Summertown, Winterhowff: this collage of stone, iron and planks is a tribal dwelling; a resonant living memorial to the post-war baked bean idyll of working class and beardy student climbers who laid claim to the high-tops. They’re anarchic bearing and gritty determination toppled the lairdly opponents of the National Park – those who feared the growth of ‘funicular railways and huts where you could buy lemonade’, the littering of orange peel where once there were deer, regretted the Youth Hostels for the increase in hikers through the Lairig Ghru, and warned of the invasion of a ‘suburban element’. There have been failures to, as Irvine Butterfield recalls in ‘Lost Bothies of The Cairngorms, due to vandalism, accidents, arguments over their validity from the point of view of safety, and avoidable clashes with stalking:

Some bothies continue to survive thanks to the tireless work of the Mountain Bothies Association and like minded individuals but one senses that much that might have added to the outdoor experience has been lost. It has often been put to me by many of my contemporaries that “We saw the best of it”. Sadly the same might well be said for some of the bothies of the Cairngorms. Lost but still not yet wholly forgotten, but for how long?

The planned re-opening of Derry Lodge as a 20-bed hostel will be an experiment many will wish success. Nearby the Bob Scott Bothy will continue, a reminder of the tangled inter-relationship of stalking and hill-walking in the mountains.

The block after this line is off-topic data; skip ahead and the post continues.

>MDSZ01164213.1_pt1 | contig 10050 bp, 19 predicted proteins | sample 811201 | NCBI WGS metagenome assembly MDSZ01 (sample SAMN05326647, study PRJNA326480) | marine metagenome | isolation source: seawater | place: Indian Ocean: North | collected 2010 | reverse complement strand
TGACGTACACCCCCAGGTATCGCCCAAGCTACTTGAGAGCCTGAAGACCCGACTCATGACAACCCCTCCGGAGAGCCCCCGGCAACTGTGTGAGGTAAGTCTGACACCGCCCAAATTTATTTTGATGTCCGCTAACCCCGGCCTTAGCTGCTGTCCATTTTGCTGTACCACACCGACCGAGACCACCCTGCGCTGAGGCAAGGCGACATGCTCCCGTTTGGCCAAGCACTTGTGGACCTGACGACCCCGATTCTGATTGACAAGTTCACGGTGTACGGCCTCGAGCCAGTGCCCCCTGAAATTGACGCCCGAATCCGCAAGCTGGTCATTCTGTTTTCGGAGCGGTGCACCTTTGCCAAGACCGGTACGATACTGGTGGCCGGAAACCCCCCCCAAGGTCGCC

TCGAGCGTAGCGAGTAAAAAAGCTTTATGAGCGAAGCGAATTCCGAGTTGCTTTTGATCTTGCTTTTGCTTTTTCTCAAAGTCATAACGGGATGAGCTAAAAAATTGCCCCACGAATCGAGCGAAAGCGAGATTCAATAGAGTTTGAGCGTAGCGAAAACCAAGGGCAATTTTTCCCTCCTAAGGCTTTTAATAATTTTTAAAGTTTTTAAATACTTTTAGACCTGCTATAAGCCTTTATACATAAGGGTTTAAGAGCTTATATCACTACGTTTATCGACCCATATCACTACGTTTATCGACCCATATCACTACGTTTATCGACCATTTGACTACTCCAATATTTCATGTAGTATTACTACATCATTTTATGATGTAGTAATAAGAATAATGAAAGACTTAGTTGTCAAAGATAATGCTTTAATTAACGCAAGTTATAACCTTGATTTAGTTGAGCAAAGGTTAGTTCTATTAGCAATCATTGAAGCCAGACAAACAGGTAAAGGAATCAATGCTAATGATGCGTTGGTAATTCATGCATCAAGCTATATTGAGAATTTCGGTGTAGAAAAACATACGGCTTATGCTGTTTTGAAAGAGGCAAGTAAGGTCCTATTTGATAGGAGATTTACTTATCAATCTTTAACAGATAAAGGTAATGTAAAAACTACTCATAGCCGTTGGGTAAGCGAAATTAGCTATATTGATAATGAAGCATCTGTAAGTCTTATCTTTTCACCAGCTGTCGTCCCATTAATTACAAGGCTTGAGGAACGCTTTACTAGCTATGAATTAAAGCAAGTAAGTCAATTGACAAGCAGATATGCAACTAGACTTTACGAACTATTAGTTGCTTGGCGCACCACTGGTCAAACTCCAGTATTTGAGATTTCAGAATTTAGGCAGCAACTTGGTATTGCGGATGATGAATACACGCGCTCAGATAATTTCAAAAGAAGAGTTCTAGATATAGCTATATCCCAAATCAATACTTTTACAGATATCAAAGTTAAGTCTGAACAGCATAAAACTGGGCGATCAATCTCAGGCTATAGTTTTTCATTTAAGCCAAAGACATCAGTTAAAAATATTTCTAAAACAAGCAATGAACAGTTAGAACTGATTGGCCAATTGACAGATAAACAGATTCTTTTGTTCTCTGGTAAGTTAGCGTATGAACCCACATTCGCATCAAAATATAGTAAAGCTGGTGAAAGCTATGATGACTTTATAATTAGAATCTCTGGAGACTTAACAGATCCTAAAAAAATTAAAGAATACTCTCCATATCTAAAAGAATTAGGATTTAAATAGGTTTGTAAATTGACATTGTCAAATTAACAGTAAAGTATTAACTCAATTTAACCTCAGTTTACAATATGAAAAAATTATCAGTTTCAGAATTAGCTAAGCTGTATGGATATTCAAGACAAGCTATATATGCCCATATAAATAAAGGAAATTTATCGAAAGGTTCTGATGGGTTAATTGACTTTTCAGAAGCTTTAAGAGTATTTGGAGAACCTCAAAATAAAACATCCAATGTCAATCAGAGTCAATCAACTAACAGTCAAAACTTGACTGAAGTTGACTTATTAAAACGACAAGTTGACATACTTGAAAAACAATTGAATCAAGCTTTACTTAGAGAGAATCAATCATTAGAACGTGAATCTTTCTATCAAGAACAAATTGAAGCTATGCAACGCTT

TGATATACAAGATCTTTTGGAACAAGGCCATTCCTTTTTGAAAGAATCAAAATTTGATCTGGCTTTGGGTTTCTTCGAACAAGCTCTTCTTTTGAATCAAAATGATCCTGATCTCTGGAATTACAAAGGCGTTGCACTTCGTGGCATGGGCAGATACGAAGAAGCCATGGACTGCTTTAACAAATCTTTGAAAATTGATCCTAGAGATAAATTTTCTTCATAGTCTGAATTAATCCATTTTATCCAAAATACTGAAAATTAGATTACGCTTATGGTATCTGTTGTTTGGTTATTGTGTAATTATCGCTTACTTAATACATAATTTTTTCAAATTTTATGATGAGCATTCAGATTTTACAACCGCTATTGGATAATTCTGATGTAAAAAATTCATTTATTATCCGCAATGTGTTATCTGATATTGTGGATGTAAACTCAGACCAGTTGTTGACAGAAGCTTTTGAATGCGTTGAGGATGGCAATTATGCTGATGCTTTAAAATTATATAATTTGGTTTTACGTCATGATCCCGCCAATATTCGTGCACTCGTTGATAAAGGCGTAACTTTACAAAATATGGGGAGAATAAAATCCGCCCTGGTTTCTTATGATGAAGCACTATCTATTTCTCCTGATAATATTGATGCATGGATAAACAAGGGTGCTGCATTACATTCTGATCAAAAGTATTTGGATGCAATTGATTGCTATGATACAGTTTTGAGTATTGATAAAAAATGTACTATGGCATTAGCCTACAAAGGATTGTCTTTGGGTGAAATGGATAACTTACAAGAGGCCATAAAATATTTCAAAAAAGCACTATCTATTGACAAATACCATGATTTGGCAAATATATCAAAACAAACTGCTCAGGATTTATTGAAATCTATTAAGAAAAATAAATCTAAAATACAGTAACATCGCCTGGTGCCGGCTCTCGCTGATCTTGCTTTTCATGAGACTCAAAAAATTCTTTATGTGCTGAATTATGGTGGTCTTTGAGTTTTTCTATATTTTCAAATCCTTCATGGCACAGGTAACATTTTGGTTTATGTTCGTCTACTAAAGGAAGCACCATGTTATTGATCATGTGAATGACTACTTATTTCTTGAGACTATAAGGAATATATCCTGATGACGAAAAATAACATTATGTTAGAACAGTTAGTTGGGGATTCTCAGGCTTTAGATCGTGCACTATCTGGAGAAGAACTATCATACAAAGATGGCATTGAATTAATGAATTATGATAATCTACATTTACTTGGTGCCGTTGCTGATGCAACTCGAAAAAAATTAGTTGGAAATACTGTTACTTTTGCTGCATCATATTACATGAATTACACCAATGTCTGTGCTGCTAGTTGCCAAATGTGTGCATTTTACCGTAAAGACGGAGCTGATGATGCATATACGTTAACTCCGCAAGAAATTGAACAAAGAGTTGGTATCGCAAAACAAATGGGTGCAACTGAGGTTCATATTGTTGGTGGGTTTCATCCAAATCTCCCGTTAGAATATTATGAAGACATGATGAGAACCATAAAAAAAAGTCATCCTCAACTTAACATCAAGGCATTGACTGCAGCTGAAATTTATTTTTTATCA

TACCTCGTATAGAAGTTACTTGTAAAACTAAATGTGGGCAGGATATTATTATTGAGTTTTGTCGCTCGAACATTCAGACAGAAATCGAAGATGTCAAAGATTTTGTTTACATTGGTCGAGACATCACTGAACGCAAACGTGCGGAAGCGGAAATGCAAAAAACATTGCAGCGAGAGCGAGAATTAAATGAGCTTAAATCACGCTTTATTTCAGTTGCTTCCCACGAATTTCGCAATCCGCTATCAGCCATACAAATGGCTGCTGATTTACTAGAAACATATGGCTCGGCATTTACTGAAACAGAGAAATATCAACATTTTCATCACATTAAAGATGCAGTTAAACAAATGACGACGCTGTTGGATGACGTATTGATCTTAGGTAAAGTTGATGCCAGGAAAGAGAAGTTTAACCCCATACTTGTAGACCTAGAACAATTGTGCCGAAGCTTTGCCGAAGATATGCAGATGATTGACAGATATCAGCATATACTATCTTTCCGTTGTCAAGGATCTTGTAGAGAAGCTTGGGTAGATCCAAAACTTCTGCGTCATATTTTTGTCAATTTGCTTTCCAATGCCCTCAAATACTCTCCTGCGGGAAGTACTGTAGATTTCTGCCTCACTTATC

On one occasion a mountaineer was preparing for the day ahead, when [Bob] Scott entered the bothy. ‘Div ye want tee see me feeding my kye?’, he asked. He was a man to humour, and the mountaineer agreed, musing at this increase in Scott’s agricultural functions. Chickens were to be seen running about the cottage, but cattle? Outside Scott held a bucket of cattle cake aloft, and grinning, banged it with his spade. Out of the Derry woods came dozen after dozen of red deer, and crossed the river towards Scott. Their coats were worn and their bodies lean with hunger after the hard winter. He fed them virtually by hand, and they would go near no other person, though he would be the main agent of their later death. He brought the interview to an end with: It’s yokin’ time. Ye’d better awe up yer hill.’ 

Dave Brown & Ian R. Mitchell

The Secret Howff’s name is, paradoxically, an opening, marking and making a change in culture, just as much as council houses and hydro dams. Like all the best huts it is rich in patina. It has the familar genius of providing a little more room on the inside than the exterior walls and doorway suggest is possible.

No dwelling could be more fitted for the modern Fianscape, with its tales of mountain derring-do, new routes, belays, and rimey ice.


Dave Brown & Ian R. Mitchell: Mountain Days & Bothy Nights
Irvine Butterfield: ‘Lost Bothies of The Cairngorms’, on
Alen McFadzean:
Charles Plumb: Walking in the Grampians
Neil Reid: ‘Return to the secret howff’,
Dictionary of the Scots Language
Adam Watson: The Place Names of Upper Deeside

The Secret Howff, Glen an t-Slugain: Hannah Devereux, 2016
Sign, Glen an t-Slugain: Hannah Devereux, 2016
Bob Scott Memorial Hut: Hannah Devereux, 2015
‘secret tunes / on the secret whistle / in the secret howff’: poem AF, photograph, Hannah Devereux, 2016

with thanks to Colin, who showed me the secret

Gathering was commissioned by Hauser & Wirth, for the Fife Arms Hotel, Braemar; the project was launched in 2015 and will conclude in 2018.

The artist residency at University of Aberdeen is funded by The Leverhulme Trust; the project was launched in July 2016 and will conclude May 2017.